Down in Lawrenceville Jason Woolslare rools out "Where's my Huffy", from 6-11PM at the Zombo Gallery (4900 Hatfield Street). I'm a big fan of Jason's colorfully-layered line paintings, so I'll definitely fit it into my schedule. And as a special bonus, Woolslare's colleague Aaron Shafer is filling a wall as well. Meanwhile Liz Reed has a series of photoscans at Coca Cafe (3811 Butler St). It's been awhile since I've visited that venue, but it's a charming little space to grab an espresso. The reception runs from 7-9PM. If bars are your scene, you can check out the drag queen portraits of Donald Rager at Remedy (7PM).


If you get some time cleared up during the afternoon, stop by at the Union Project in Highland Park (801 N. Negley Avenue) for the "I Made It! Mine" market, which will have all types of handcrafted items by local artisans just in time for Valentine's Day. It goes from noon until 5PM.

Too often I fail to blog about events in Braddock. But just because it's out of the way (1137 Braddock Ave), doesn't mean it's not worth the transit. Unsmoke Systems is featuring the work of graduates of the Art Institute of Pennsylvania. The opening reception runs from 7-10PM.

Wednesday, February 3, 2010

The Democratization of Photography.

c. David Grim (taken 4/12/09)

Part of the difficulty of modern-day art photography is the task of finding interesting or original subject matter. The medium has become democratized by mass production and digital technology. For decades only those with significant resources could afford to make photographic images. That's why you don't find a lot of snapshots from the 19th century. Setting up a scene took a lot of time, and processing was cumbersome.

With the invention of the Polaroid instant camera, everything changed. Any schmuck could pull a camera out and snap a shot, enjoying the results in a very short time. There was no need to fuss with darkrooms or noxious chemicals. Suddenly there were millions of folks worldwide participating in the activity. Naturally a lot of the product was substandard or rushed.

Nowadays one need only pull out their mobile phone or other hand-held device in order to make a quality reproduction of external reality. It's harder to come up with an image that stand out among the multitudes. Several years ago I read that an artist working in the photographic medium generally has about 5-6 years of exhibiting before they run out of steam. It requires constant reinvention to keep things fresh. I'd be lying to you if I didn't identify with this challenge. Hopefully I'll continue to shoot phenomena in a way that fascinates me for a long time. For now that's my only standard.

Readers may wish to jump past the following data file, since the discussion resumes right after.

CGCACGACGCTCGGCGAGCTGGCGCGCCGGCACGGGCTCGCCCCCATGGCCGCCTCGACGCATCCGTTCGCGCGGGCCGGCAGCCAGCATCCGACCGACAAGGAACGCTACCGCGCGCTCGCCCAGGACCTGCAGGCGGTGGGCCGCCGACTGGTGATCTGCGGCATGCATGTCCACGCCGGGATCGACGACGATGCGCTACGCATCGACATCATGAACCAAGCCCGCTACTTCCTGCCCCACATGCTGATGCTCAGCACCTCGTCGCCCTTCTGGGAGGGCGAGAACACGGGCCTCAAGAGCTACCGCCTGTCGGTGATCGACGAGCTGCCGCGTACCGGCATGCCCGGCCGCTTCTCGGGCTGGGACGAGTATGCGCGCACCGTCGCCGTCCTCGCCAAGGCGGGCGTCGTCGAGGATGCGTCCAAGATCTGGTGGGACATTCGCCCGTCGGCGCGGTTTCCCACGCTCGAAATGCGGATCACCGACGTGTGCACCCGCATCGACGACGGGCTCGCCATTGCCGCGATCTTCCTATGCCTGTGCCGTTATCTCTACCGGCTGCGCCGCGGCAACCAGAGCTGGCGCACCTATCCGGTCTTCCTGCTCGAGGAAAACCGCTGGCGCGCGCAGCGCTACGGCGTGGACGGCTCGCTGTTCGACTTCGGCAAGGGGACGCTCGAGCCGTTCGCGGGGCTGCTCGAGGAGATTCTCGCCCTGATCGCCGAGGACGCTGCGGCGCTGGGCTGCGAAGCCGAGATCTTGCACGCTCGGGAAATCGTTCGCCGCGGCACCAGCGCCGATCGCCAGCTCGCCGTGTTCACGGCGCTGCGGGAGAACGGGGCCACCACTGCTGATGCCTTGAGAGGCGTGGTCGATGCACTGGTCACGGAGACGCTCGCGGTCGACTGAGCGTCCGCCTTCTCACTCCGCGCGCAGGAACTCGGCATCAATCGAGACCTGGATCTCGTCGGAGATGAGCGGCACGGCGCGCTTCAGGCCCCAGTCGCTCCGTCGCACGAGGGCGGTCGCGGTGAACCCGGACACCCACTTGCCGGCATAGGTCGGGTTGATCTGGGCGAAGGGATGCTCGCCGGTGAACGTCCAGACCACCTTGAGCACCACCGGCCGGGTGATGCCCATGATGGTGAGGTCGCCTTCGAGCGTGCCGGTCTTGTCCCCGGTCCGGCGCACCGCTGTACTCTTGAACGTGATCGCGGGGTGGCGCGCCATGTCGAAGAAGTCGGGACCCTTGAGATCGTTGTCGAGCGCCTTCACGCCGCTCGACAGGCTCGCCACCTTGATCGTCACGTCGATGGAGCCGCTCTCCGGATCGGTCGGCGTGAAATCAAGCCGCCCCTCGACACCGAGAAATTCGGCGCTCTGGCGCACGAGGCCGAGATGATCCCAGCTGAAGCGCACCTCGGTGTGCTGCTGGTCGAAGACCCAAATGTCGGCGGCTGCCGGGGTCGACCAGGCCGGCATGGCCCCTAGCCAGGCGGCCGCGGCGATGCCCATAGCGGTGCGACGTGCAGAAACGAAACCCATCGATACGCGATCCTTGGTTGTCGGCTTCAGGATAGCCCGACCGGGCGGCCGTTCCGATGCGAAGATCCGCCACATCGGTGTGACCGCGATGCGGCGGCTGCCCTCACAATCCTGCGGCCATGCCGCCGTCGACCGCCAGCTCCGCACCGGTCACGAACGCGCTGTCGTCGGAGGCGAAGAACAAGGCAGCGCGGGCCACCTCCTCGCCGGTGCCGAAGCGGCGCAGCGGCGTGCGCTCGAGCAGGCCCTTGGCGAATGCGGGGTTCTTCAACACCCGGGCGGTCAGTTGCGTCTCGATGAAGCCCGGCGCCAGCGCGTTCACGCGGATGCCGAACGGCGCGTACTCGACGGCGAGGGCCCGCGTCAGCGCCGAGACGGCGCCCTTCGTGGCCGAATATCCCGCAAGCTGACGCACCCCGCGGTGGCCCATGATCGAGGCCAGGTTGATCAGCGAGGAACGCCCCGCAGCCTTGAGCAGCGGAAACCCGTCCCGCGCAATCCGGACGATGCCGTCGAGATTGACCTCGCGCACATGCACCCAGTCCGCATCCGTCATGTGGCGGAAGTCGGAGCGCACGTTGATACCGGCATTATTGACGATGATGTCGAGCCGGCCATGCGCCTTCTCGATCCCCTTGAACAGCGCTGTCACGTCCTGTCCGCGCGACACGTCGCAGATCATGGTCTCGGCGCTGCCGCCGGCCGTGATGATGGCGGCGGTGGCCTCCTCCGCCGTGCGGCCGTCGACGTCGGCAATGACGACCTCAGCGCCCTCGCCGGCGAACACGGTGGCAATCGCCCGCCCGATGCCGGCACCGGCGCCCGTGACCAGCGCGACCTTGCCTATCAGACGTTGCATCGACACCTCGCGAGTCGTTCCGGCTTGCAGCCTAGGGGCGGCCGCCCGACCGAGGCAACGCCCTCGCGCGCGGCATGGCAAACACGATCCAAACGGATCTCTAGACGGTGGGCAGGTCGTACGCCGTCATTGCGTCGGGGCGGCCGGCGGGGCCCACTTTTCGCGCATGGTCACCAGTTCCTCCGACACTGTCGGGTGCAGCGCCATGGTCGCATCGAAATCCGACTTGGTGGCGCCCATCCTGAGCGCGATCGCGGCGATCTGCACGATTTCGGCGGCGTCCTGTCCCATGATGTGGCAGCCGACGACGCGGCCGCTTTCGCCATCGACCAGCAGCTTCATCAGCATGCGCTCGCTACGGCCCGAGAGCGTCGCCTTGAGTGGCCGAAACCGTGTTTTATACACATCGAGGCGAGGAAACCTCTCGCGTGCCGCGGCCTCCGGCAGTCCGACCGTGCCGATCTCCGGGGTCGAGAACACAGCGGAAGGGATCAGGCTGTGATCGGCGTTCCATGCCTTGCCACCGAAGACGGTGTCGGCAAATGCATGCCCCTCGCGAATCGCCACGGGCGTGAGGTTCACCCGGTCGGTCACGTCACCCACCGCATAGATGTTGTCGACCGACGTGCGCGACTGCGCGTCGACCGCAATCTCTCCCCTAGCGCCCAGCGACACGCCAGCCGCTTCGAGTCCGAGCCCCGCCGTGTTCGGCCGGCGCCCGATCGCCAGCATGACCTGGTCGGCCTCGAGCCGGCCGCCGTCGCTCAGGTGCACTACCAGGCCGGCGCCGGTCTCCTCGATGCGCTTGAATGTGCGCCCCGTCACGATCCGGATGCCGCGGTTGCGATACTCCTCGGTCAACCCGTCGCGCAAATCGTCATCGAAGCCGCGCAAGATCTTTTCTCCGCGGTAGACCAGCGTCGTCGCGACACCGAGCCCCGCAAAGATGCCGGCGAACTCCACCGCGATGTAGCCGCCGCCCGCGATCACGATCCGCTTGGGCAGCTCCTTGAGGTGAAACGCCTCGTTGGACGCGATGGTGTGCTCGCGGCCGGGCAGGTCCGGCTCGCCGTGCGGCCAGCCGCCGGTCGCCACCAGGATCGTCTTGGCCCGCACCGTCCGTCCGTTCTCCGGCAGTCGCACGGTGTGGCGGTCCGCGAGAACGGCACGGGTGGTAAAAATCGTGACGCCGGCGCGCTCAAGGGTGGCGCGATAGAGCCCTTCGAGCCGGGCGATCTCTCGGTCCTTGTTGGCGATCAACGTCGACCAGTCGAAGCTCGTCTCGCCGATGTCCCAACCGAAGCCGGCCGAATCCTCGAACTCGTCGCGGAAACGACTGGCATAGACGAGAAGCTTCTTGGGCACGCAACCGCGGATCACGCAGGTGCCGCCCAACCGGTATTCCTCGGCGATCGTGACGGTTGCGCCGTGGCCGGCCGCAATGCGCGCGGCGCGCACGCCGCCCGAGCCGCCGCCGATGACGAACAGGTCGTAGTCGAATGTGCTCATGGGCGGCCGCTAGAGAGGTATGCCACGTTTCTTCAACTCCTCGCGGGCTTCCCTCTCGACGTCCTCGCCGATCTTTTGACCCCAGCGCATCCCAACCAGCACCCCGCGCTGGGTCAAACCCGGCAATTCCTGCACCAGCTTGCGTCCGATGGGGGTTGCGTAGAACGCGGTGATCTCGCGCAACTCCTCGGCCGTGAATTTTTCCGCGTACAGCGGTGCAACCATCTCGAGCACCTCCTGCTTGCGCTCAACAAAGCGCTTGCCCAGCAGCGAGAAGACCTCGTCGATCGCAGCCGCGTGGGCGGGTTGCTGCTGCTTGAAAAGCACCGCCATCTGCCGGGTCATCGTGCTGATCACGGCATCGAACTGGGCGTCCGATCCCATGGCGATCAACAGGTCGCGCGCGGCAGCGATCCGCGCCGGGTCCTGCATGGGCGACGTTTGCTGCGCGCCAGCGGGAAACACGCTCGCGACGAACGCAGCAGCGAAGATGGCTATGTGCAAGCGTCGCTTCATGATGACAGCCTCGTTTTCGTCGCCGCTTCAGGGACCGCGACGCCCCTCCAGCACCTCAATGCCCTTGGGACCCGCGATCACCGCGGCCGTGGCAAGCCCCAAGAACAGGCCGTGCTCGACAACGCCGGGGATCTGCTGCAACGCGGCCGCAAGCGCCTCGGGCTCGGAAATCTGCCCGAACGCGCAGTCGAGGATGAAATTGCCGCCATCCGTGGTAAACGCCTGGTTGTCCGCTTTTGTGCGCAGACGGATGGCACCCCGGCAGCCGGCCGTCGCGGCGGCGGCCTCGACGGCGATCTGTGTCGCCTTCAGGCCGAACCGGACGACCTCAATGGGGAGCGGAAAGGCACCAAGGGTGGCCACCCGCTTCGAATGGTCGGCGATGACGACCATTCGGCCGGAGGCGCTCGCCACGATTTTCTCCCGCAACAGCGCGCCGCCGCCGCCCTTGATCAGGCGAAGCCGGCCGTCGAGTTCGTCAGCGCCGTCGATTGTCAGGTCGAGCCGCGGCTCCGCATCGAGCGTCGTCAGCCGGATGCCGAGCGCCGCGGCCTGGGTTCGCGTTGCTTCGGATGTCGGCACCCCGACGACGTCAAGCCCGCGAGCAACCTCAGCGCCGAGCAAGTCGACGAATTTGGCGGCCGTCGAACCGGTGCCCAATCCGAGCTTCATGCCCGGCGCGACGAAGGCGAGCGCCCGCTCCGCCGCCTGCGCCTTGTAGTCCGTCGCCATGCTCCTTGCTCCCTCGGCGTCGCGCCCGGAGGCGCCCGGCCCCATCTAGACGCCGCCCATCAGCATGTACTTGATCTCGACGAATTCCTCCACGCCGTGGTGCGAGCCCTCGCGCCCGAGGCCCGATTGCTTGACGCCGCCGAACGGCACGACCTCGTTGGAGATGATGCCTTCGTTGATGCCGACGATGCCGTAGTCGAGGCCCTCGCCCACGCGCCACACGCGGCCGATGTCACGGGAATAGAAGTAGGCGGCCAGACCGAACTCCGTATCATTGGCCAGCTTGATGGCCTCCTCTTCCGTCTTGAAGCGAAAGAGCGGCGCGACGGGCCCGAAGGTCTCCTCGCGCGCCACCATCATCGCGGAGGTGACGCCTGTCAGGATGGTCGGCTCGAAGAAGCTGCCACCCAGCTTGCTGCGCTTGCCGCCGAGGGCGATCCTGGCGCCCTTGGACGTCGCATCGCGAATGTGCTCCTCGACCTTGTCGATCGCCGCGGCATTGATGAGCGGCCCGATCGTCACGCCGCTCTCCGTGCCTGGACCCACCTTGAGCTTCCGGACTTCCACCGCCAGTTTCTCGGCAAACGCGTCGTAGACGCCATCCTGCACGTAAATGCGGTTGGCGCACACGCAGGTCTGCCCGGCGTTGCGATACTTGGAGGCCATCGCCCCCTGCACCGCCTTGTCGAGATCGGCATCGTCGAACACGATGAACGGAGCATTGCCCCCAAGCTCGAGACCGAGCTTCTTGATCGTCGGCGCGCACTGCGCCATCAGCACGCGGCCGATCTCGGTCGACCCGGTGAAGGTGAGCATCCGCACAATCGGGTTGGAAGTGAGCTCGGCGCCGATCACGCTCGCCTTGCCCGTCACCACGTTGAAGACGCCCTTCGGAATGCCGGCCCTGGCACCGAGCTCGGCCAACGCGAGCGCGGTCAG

Tuesday, February 2, 2010

The Demon Inside

c. David Grim (taken 7/4/09)

Most of us come into contact with so many people in the course of our daily lives. We have family, friends, co-workers, and folks that we see on a regular basis without even really noticing them. It's natural to contextualize all of those among us, putting them into boxes that help us understand our surroundings.

We think we know what to expect from those we deal with regularly. If we stop to think about it for any concentrated length of time, we can probably rattle off a list of stuff we use to characterize them. Maybe we know where they are from originally, or we know what they do for money. We may know where they live. Yet all of this is surface information that merely creates a public facade. What do we really know about the internal state of those around us?

Perhaps you can say with authority that you know what you are capable of. You've probably imagined extreme circumstances, and tried to speculate about how you would act when confronted by them. But if you are honest with yourself, you likely have no idea how you'd act if your life turned on a dime. To think that you could make an informed guess about someone else's reaction is simply folly.

Monday, February 1, 2010

Noir Alley

c. David Grim (taken 3/24/09)

The city holds many surprises, a host of which can be enriching and exciting. Driving or walking, you may find yourself coming across a piece of intriguing street art, a neighborhood festival, or a charming little restaurant you've never noticed before. However, not everything the urban environment holds in store for you is pleasant.

Imagine the decadent, the deviant, and the destructive aspects of human nature. With a high population density, the city has extreme examples of virtually every category of social behavior. If you can think about it, it is being done somewhere... and likely in the city.

Who knows what nightmares await the tragically curious? Poke your head into the nooks and crannies of life, and you're likely to have a slice of it taken clean off, or at least to get a whiff of something unsavory. Are you the kind of person that must learn your own lessons? Then by all means, explore to your heart's content. Introduce a random element of chaos into your life. It's a sure cure for boredom.